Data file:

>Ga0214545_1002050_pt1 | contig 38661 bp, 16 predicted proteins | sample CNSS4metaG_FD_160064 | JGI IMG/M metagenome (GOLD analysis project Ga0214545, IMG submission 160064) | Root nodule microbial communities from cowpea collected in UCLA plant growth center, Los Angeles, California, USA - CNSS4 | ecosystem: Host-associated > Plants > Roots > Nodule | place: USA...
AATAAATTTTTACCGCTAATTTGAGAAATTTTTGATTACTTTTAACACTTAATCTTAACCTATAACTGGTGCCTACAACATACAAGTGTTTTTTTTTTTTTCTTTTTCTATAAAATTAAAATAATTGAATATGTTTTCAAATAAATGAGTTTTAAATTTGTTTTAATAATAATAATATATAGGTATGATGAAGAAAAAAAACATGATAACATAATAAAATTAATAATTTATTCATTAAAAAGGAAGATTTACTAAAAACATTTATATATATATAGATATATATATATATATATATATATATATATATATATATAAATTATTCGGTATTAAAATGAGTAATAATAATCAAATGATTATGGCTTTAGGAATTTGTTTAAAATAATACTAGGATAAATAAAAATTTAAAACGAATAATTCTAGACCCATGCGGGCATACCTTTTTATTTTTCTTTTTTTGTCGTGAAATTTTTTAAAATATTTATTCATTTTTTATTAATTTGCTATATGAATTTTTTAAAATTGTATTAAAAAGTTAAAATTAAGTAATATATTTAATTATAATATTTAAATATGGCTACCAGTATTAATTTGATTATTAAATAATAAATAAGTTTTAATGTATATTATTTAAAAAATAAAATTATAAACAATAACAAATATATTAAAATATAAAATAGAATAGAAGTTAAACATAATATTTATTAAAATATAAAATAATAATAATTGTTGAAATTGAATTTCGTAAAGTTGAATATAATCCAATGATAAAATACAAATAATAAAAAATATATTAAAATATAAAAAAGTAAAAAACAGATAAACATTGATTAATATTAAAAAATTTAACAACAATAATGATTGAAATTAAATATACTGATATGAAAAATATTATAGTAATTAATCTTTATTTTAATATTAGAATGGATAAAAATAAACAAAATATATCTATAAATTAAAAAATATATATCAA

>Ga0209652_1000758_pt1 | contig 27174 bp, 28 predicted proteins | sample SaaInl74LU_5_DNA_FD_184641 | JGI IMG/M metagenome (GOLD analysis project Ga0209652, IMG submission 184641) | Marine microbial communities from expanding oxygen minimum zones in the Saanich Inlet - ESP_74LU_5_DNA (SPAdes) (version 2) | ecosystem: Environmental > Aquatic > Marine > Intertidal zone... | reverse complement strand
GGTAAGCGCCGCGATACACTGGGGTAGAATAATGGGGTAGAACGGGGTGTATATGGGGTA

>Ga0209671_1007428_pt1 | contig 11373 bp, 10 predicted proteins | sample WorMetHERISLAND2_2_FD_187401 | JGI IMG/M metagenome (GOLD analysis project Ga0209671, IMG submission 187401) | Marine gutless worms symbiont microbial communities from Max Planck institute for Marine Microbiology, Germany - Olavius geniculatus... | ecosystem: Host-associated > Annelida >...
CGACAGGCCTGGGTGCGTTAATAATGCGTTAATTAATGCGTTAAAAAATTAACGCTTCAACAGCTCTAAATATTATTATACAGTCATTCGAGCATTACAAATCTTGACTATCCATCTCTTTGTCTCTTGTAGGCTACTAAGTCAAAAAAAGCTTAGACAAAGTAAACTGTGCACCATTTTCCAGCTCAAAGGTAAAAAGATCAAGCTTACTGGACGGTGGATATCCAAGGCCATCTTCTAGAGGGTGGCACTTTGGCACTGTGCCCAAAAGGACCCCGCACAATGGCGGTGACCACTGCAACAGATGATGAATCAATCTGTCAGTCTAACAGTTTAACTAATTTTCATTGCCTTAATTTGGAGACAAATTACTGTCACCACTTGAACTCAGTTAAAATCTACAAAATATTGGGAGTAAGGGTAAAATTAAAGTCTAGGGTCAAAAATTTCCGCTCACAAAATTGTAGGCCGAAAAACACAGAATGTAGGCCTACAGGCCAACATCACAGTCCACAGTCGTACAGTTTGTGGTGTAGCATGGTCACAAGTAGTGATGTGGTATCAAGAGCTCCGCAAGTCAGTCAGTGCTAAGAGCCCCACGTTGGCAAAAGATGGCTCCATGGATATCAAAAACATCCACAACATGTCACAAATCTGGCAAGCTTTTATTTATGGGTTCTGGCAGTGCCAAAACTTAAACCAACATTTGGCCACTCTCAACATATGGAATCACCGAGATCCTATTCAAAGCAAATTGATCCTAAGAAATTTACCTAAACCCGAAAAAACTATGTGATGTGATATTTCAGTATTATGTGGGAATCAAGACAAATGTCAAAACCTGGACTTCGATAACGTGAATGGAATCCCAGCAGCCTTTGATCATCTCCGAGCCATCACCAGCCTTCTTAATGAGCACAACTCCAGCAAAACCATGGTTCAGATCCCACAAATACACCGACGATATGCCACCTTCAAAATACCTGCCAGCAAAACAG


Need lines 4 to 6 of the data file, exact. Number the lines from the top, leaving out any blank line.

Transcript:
GGTAAGCGCCGCGATACACTGGGGTAGAATAATGGGGTAGAACGGGGTGTATATGGGGTA

>Ga0209671_1007428_pt1 | contig 11373 bp, 10 predicted proteins | sample WorMetHERISLAND2_2_FD_187401 | JGI IMG/M metagenome (GOLD analysis project Ga0209671, IMG submission 187401) | Marine gutless worms symbiont microbial communities from Max Planck institute for Marine Microbiology, Germany - Olavius geniculatus... | ecosystem: Host-associated > Annelida >...
CGACAGGCCTGGGTGCGTTAATAATGCGTTAATTAATGCGTTAAAAAATTAACGCTTCAACAGCTCTAAATATTATTATACAGTCATTCGAGCATTACAAATCTTGACTATCCATCTCTTTGTCTCTTGTAGGCTACTAAGTCAAAAAAAGCTTAGACAAAGTAAACTGTGCACCATTTTCCAGCTCAAAGGTAAAAAGATCAAGCTTACTGGACGGTGGATATCCAAGGCCATCTTCTAGAGGGTGGCACTTTGGCACTGTGCCCAAAAGGACCCCGCACAATGGCGGTGACCACTGCAACAGATGATGAATCAATCTGTCAGTCTAACAGTTTAACTAATTTTCATTGCCTTAATTTGGAGACAAATTACTGTCACCACTTGAACTCAGTTAAAATCTACAAAATATTGGGAGTAAGGGTAAAATTAAAGTCTAGGGTCAAAAATTTCCGCTCACAAAATTGTAGGCCGAAAAACACAGAATGTAGGCCTACAGGCCAACATCACAGTCCACAGTCGTACAGTTTGTGGTGTAGCATGGTCACAAGTAGTGATGTGGTATCAAGAGCTCCGCAAGTCAGTCAGTGCTAAGAGCCCCACGTTGGCAAAAGATGGCTCCATGGATATCAAAAACATCCACAACATGTCACAAATCTGGCAAGCTTTTATTTATGGGTTCTGGCAGTGCCAAAACTTAAACCAACATTTGGCCACTCTCAACATATGGAATCACCGAGATCCTATTCAAAGCAAATTGATCCTAAGAAATTTACCTAAACCCGAAAAAACTATGTGATGTGATATTTCAGTATTATGTGGGAATCAAGACAAATGTCAAAACCTGGACTTCGATAACGTGAATGGAATCCCAGCAGCCTTTGATCATCTCCGAGCCATCACCAGCCTTCTTAATGAGCACAACTCCAGCAAAACCATGGTTCAGATCCCACAAATACACCGACGATATGCCACCTTCAAAATACCTGCCAGCAAAACAG